Ha!Originally Posted by galactus
I had an HP in college (mechanical engineers were practically required to use them). I beleive that HP stopped making them so a lot of people must agree with you.
Maybe I should leave well enough alone, but I want to give my 2 cents about HP's. They blow!. Compared to TI's and Casio's they're not very user-friendly
That infernal RPN is ridiculous. Having been a surveyor, the HP-48GX was the tool to use in the field. It was the most popular until the advent of the IPac.
It was a good data collector, but very susceptible to 'throwing fits' as I called it. I had many an instance of 'locking up' and losing data out of the blue. I hated them, but they were the tool used at the time.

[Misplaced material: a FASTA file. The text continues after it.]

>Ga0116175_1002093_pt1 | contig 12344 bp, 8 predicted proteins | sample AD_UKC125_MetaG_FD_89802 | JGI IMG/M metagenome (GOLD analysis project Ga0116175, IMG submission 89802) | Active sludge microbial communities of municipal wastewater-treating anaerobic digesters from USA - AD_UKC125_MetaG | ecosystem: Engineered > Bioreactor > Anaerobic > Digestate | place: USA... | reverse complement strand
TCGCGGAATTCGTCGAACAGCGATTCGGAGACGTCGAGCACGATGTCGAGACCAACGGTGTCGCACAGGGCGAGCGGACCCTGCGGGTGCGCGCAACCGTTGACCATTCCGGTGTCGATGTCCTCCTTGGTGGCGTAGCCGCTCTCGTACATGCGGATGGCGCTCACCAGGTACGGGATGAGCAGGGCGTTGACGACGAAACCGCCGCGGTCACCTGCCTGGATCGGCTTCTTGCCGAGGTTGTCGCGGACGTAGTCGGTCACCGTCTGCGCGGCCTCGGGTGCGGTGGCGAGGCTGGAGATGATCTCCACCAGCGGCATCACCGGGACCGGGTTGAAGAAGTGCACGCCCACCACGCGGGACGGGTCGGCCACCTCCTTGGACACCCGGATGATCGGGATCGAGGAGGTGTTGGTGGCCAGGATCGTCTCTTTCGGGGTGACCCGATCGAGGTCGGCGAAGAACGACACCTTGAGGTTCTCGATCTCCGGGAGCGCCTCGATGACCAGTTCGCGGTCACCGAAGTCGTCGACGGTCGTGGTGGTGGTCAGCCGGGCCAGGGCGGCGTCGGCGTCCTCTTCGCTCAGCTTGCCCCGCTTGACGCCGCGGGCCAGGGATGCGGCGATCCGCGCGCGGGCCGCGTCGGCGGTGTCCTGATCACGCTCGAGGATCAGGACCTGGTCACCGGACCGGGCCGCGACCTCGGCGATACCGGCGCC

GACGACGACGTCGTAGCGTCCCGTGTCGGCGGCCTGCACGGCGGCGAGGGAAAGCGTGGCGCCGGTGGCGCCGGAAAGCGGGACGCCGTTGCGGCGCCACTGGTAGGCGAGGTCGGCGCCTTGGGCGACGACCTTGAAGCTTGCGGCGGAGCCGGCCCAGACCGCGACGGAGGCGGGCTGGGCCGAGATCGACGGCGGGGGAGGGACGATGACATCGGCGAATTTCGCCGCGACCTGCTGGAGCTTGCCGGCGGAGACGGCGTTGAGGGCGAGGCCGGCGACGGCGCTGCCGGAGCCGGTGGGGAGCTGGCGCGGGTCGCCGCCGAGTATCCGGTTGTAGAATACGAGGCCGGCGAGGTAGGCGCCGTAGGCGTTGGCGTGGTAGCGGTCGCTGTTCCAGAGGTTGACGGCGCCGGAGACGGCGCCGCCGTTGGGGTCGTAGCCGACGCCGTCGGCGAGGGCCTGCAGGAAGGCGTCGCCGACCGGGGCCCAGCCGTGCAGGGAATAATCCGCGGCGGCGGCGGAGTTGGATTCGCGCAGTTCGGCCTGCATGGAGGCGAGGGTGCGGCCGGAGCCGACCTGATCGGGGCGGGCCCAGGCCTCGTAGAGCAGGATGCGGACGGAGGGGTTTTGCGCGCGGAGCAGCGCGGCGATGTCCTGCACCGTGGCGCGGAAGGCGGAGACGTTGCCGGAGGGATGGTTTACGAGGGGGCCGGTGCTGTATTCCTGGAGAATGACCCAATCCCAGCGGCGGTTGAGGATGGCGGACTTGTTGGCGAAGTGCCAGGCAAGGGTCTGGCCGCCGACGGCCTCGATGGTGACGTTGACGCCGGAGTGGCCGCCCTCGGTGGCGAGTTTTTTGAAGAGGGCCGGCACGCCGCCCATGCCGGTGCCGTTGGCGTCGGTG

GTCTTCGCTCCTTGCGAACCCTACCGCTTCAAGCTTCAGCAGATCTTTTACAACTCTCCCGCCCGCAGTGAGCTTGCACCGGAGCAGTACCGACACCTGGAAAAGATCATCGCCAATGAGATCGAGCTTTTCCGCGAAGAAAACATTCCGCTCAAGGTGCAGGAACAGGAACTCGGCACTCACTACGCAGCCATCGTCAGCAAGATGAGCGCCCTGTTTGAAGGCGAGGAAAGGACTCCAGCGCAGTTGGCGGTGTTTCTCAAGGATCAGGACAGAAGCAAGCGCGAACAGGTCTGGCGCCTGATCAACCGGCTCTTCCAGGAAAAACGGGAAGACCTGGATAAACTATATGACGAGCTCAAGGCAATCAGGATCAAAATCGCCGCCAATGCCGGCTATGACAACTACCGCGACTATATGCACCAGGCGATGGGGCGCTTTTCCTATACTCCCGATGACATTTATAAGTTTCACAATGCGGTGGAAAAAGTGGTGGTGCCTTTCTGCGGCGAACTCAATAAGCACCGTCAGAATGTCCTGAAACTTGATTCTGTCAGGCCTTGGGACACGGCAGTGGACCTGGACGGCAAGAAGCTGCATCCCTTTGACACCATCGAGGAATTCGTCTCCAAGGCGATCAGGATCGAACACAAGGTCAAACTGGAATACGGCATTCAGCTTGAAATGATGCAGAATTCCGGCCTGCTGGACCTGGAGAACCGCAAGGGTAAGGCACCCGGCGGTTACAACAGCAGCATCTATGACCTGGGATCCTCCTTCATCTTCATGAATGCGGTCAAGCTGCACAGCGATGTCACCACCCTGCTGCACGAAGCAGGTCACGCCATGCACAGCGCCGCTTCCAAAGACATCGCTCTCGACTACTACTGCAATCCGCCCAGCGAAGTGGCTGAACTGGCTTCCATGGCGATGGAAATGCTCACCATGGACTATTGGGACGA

As for being a general calculator, they do not compare to TI's.
The HP-48GX had a software card manufactured by SMI which enabled a surveyor to perform many operations(traversing, resections, data collection, etc.). One simply plugged the card into one of the ports in the back and used it as a surveying pac.
This may be childish to admit, but over time I had managed to acquire some programs which I entered manually that did not utilize the card. Needless to say, about half way through entering in the quite lengthy programs, the calculator 'took a dump' and erased my time-consuming efforts. You know what happened to that calculator?. I bruised my heel on it.
I also have a Casio for which I wrote many a trig-oriented surveying program which has never given a problem(inverse, azimuth-to-azimuth, side shot, etc.)
The only thing HP's are good for, in my opinion, is that the old ones are quite the collector's item these days.
i Think that, far from ridiculous, RPN is very usefull and more efective than algebraic method. It`s true that HPs haven`t an user-friendly interface, but i think the reason is that new users aren`t familiar to its logic... Hp Calcs give to users very much more resources than other brands do....